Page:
The Norwegian Church Arts Centre from across the bay – 1.2.18
Pencil line drawing. A quick study of the iconic builing that sits across the bay. I left this as simpple line drawing as it was the interesting shape of the building that made me want to draw it. Natuzzi Building from across the Bay – 1.2.18
Pen, pencil and felt tip. The interesting shape of the roof here is what drew my attention to it.
People walking outside Costa in Cardiff Bay
Fine liner – I like the sense of movement there is in these quick sketches of people walking past the window. The lack of features give them a sense of anonymity.Small sketches from inside Costa Cardiff Bay – 1.2.18Bike chained to a tree in Cardiff Bay – 1.2.18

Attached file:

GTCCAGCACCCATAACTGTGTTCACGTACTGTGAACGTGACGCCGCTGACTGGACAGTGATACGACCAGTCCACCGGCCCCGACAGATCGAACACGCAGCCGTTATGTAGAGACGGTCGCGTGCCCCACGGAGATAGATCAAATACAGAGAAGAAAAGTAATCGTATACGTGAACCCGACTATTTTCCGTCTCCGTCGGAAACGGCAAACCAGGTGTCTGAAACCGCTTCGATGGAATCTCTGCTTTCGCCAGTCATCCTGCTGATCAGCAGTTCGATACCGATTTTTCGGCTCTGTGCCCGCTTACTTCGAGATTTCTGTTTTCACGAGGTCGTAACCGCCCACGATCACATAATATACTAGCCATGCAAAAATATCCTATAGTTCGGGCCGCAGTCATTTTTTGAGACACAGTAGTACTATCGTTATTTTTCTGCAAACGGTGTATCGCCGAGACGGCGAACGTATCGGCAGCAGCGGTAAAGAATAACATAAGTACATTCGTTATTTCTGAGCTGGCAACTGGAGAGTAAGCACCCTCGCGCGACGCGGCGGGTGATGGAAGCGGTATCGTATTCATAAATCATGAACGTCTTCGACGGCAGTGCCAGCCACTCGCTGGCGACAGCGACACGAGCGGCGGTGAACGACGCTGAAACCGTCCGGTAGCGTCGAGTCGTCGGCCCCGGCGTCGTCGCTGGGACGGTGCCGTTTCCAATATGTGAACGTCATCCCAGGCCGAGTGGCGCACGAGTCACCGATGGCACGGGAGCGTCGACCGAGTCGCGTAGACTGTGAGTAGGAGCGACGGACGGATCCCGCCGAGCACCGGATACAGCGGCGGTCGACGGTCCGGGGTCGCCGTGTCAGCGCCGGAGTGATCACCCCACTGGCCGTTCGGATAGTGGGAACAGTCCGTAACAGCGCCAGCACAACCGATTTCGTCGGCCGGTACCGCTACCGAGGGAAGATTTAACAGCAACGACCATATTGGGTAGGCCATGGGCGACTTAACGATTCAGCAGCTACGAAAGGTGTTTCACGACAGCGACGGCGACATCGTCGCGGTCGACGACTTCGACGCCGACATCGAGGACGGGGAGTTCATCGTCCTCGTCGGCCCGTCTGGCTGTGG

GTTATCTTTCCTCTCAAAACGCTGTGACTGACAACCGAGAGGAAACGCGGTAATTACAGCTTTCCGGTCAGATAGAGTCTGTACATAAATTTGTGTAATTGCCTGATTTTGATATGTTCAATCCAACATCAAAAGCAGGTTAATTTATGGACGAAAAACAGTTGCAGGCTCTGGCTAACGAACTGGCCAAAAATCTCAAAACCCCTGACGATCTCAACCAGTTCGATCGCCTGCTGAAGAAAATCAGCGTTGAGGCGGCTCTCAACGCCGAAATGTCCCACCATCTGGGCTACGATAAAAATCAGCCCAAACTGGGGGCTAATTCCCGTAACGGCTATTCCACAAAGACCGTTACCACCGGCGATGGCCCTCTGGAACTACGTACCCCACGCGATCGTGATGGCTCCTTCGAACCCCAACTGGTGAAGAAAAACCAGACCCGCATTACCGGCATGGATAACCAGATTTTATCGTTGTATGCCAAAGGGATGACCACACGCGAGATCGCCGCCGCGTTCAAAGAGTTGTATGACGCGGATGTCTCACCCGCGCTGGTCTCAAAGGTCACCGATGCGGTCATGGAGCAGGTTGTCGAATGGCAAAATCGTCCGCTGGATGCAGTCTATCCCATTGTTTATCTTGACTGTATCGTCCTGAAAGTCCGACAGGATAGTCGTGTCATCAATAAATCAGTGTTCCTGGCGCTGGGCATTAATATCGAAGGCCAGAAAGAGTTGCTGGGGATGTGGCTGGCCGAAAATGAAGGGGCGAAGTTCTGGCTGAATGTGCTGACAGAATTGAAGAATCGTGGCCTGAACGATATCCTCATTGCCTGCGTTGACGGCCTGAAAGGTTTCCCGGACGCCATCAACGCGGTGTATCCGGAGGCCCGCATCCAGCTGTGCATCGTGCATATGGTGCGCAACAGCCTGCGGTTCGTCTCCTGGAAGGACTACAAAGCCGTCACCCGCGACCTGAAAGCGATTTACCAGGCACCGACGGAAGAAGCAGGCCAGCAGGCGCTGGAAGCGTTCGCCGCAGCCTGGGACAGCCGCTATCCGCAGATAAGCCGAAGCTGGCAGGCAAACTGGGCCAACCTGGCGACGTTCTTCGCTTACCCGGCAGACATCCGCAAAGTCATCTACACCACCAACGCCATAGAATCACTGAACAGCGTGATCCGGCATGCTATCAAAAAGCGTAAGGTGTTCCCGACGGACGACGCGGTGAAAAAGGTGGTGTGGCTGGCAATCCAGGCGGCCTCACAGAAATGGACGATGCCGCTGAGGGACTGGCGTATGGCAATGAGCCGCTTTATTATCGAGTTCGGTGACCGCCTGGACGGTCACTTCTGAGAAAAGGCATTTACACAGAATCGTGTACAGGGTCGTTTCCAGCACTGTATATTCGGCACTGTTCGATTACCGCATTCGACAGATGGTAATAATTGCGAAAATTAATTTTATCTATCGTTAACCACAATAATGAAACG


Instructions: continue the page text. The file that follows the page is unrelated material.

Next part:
Fine liner and pencil – The curves of the handle bars caught my eye and I wanted to have a go at drawing a bike as they are famously difficult – I agreeBuilding at Cardiff Bay train station – the abandoned and deshevled building attracted me to it and its an overlooked part of Cardiff Bay I liked the nature of the lines in the drawing but not its plainess – adding colour creates a nice juxtaposition between the sketchy lines and the smooth blue background. I also prefer this composition.
Continuous line drawing exercises – I am already quite familiar with this technique, however I have never used it to draw something outside or a building. I think this sketch is quite successful in that it has captured the essence of the building – it is recognisable but I think I have tried to get too much into the image – framing an entire building in an A4 sketchbook proved difficult.
Experimenting with the image digitally – adding a block of colour using shapes from the original image.
I really enjoyed doing small studies of some of the furniture in the library. Drawing in pen and trying to keep the image simple and uncomplicated was hard however I think it creates a really slick and simple line drawing.
View from the window down onto Cardiff town